Otsuka Pharmaceutical has applied to sell multidrug-resistant tuberculosis drug Delamanid in Indonesia and join hands with fellow Japanese firm Nipro to ramp up diagnostic efforts, the Nikkei Asian Review reports.
The companies are working with the Japan International Cooperation Agency (JICA) to focus on TB in Indonesia, part of a wider effort by Otsuka on Delamanid that comes from a decades-long effort to develop a treatment that can be used in developing countries for the most resistant strains, though approval in Indonesia could take years, Nikkei said.
Delamanid works with a cocktail of other drugs to block the production of mycolic acid, a key component of the dense, waxy shell that encases the tuberculosis bug and helps it resist penicillin and most antibiotics.
It has won approval from Japan's Pharmaceutical and Medical Devices Agency and in Europe is used under tight controls set by the European Medicines Agency.
But it is not approved in the U.S., where another treatment for multidrug-resistant tuberculosis, Sirturo, by Johnson & Johnson's ($JNJ) Janssen Therapeutics was the first new TB medicine approved of any kind for 40 years.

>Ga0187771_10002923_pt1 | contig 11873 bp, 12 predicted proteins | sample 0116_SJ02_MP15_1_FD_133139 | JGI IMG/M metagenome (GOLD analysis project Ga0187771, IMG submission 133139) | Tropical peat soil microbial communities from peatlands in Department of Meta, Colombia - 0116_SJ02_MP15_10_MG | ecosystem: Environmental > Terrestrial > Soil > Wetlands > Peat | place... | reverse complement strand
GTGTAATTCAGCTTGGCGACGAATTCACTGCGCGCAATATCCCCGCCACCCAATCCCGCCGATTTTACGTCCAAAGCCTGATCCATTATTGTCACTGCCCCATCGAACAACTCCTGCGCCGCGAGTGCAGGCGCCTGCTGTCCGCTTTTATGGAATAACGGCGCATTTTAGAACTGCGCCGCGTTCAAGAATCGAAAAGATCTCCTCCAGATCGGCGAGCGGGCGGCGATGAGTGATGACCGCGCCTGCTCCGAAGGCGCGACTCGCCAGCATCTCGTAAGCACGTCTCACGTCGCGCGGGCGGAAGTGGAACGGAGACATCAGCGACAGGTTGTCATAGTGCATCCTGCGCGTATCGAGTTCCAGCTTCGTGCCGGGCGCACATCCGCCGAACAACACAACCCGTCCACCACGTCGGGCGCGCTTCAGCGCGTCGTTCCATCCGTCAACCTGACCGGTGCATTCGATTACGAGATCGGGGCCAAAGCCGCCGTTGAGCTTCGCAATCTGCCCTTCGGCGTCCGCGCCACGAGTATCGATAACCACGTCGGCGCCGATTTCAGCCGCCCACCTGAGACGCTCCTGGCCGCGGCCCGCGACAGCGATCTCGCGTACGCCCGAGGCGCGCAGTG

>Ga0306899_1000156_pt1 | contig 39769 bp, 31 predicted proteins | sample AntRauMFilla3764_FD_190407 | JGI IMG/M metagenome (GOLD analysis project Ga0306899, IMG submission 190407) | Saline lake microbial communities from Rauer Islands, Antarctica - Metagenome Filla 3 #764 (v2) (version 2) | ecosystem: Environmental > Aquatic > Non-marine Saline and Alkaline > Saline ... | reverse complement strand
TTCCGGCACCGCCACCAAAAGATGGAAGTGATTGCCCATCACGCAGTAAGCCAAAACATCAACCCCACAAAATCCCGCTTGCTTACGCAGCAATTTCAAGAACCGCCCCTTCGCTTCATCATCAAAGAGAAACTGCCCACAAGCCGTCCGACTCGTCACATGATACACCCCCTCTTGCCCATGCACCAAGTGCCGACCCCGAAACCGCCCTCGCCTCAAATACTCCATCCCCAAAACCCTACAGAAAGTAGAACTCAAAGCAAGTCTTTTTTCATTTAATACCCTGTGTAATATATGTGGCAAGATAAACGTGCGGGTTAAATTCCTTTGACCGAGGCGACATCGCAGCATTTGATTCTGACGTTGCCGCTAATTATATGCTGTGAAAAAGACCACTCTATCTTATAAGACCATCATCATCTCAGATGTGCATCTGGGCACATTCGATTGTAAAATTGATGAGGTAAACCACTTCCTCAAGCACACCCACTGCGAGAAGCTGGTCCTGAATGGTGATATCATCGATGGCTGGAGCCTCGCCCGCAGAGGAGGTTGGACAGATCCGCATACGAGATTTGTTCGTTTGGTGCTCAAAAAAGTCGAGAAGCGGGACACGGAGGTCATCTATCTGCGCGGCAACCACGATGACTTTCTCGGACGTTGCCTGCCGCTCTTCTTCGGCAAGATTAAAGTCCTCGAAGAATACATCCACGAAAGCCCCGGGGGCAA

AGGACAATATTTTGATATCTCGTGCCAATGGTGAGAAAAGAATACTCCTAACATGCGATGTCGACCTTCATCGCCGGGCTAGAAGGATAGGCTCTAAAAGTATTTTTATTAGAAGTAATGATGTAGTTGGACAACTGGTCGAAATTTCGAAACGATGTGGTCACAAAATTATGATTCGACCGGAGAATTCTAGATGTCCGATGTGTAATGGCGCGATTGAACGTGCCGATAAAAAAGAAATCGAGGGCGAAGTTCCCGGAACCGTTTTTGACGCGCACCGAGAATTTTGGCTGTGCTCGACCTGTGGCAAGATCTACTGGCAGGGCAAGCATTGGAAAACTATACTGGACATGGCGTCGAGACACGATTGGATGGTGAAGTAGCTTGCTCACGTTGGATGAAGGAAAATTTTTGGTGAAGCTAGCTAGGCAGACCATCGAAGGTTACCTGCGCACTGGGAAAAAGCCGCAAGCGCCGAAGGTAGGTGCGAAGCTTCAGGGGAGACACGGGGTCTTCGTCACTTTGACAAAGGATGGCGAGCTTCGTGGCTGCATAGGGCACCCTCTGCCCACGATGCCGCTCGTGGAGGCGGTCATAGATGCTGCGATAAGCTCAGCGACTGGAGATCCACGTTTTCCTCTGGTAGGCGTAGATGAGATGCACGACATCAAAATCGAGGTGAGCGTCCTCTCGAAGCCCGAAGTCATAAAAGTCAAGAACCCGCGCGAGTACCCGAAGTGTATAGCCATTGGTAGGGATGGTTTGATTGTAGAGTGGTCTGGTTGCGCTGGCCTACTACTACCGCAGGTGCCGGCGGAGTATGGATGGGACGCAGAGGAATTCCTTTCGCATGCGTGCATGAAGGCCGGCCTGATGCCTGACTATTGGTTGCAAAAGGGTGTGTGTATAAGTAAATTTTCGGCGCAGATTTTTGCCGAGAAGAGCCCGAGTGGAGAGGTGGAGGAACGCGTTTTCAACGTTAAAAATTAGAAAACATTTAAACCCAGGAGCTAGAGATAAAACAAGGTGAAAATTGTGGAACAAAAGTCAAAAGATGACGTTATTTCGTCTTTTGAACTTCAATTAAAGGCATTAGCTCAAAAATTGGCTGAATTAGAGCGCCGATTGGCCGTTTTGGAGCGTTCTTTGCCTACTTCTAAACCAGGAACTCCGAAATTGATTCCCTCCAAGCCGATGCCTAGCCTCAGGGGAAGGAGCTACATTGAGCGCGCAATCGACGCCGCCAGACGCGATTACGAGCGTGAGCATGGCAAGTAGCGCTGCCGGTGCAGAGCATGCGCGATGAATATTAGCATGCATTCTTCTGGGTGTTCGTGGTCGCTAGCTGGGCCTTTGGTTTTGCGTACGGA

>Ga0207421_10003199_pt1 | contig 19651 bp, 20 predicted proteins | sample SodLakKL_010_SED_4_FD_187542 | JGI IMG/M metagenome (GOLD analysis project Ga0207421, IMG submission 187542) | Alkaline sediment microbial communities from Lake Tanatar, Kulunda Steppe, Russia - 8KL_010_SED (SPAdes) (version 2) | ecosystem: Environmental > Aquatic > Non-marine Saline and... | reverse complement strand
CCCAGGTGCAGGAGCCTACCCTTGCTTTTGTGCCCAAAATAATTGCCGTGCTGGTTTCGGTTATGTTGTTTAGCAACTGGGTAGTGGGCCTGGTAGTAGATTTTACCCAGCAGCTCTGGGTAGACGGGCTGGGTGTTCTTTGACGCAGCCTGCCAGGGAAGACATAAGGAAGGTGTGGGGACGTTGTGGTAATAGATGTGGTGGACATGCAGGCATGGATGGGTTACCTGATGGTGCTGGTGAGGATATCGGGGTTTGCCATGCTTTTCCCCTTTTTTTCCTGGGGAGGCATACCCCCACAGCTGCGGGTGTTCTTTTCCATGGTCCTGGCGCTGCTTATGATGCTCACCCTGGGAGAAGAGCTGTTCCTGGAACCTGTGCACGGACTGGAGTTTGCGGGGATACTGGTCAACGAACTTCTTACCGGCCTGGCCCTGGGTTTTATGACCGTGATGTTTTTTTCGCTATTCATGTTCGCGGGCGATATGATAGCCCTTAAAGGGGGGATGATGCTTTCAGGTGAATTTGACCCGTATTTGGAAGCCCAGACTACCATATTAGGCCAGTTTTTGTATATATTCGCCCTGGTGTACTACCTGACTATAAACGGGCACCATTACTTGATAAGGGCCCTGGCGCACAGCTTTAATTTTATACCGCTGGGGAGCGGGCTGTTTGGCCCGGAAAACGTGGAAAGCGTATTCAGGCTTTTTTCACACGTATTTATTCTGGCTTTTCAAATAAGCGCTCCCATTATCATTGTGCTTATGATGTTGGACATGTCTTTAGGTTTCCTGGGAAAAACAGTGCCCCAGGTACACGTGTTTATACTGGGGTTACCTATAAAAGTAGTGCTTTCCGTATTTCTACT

Johnson & Johnson and Otsuka do not expect to make money on the drugs.
Nipro could start selling its TB detection kits in early 2016, Nikkei said, using the JICA program to reach healthcare professionals and aim for sales of ¥150 million ($1.2 million) by 2020.
Tuberculosis, or TB, is the world's deadliest infectious disease after AIDS, according to the World Health Organization (WHO). But resistant strains are of particular growing concern for patients whose disease no longer responds to isoniazid and rifampicin, two standard therapies.
- here's the story from Nikkei Asian Review